Justice in New York City

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I didn’t live in New York on 9/11, though my wife did and was down there near the base of the buildings before they fell. I moved here in 2004. But as someone who lives here with his family, someone who’s made his life here, I feel really good that the masterminds of the 9/11 attacks are going to be brought back here to the scene of the crime to face justice as criminals. This isn’t just a matter of wanting to see punishment. It also vindicates our system of justice and values — and for it all to happen here, the scene of the crime, among the people of this city, not out on some island or in some secret jail.Listening to the questions at Attorney General Holder’s press conference, I’m hearing again fears about giving the defendants a platform “to air their hateful views.” But really, who is so cowardly as to worry about what these five say? Is our standing and self-respect so brittle?

Rep. Peter King (R-NY) says it makes New York City more of a target for attacks. And there’s at least some logic to the argument. But fundamentally, I don’t think terrorists aren’t attacking New York because they don’t think there’s enough reason to do so. And I trust the appropriate officials will keep the city’s people safe.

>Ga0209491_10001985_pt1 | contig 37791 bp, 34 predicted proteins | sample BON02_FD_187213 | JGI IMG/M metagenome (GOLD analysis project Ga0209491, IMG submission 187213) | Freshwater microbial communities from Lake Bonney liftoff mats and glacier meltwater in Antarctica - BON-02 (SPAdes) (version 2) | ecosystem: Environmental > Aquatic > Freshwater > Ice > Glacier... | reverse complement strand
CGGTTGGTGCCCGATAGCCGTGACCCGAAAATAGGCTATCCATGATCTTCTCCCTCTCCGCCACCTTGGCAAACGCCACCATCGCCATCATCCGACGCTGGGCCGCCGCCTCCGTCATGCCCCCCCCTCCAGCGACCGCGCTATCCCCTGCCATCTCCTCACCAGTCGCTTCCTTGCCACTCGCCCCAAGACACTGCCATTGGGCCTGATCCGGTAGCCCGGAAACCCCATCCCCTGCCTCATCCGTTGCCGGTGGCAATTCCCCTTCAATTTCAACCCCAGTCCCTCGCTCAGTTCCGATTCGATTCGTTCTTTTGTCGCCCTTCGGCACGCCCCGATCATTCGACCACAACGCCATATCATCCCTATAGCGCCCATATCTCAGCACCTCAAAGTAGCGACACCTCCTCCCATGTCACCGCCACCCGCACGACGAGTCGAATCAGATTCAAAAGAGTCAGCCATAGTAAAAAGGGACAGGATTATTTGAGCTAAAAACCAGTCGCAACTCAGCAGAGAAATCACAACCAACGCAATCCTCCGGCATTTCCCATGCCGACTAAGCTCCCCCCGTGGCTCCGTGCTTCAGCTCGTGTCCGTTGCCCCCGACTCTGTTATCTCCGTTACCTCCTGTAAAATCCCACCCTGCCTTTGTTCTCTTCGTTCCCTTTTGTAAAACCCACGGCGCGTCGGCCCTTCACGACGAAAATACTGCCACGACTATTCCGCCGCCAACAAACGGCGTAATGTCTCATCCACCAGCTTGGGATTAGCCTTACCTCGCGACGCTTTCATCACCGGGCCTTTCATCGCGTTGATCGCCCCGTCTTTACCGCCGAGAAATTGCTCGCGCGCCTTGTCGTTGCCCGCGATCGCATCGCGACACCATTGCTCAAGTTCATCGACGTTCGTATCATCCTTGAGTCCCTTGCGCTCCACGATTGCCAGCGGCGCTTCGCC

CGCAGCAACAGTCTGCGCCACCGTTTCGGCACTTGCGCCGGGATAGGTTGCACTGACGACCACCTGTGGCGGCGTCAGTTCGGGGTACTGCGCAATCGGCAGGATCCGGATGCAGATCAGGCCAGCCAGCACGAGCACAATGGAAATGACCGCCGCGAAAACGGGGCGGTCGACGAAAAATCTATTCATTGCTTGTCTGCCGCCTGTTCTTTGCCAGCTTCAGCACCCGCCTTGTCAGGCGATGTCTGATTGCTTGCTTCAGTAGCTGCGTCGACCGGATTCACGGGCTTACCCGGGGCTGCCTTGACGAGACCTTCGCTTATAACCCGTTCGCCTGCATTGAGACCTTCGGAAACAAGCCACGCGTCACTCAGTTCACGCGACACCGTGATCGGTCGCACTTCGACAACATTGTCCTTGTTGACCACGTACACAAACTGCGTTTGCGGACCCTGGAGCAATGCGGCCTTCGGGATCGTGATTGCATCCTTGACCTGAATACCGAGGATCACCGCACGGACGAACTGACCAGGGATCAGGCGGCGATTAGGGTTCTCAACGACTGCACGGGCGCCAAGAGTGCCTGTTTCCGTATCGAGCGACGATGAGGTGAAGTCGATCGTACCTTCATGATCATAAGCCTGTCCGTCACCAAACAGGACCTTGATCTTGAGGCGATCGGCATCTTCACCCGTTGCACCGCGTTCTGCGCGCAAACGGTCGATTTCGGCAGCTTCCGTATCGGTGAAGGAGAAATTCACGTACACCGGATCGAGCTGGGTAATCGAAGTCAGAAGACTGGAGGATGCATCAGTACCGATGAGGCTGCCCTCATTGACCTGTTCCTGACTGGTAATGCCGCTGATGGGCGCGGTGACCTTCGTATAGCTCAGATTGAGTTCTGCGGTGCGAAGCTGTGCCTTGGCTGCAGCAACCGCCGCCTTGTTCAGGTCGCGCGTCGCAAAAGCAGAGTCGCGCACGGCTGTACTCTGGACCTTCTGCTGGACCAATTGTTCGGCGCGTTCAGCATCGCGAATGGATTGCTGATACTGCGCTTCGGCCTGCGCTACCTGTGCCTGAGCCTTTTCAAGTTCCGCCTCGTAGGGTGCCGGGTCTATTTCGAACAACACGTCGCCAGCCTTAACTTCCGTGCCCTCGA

There’s a widespread belief that many seem to have that calling these people criminals and treating them as such somehow elevates their status and diminishes the fact that al Qaeda has effectively been making war on the United States. I’ve never understood this mindset. The key point in World War II is that at the end of the war the Allies would not deign to accord the leaders of Germany and Japan the respect accorded to defeated armies. They were tried as criminals. Because that is what they were.

Whether it’s fear that our justice system can’t mete justice out to these men, or worry that KSM or the others might mouth off about us at their trial, or concern about future attacks, I am continually surprised that the voices of cowardice and fear manage to convince themselves and others that they speak for courage and determination.

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Josh Marshall is editor and publisher of TalkingPointsMemo.com.
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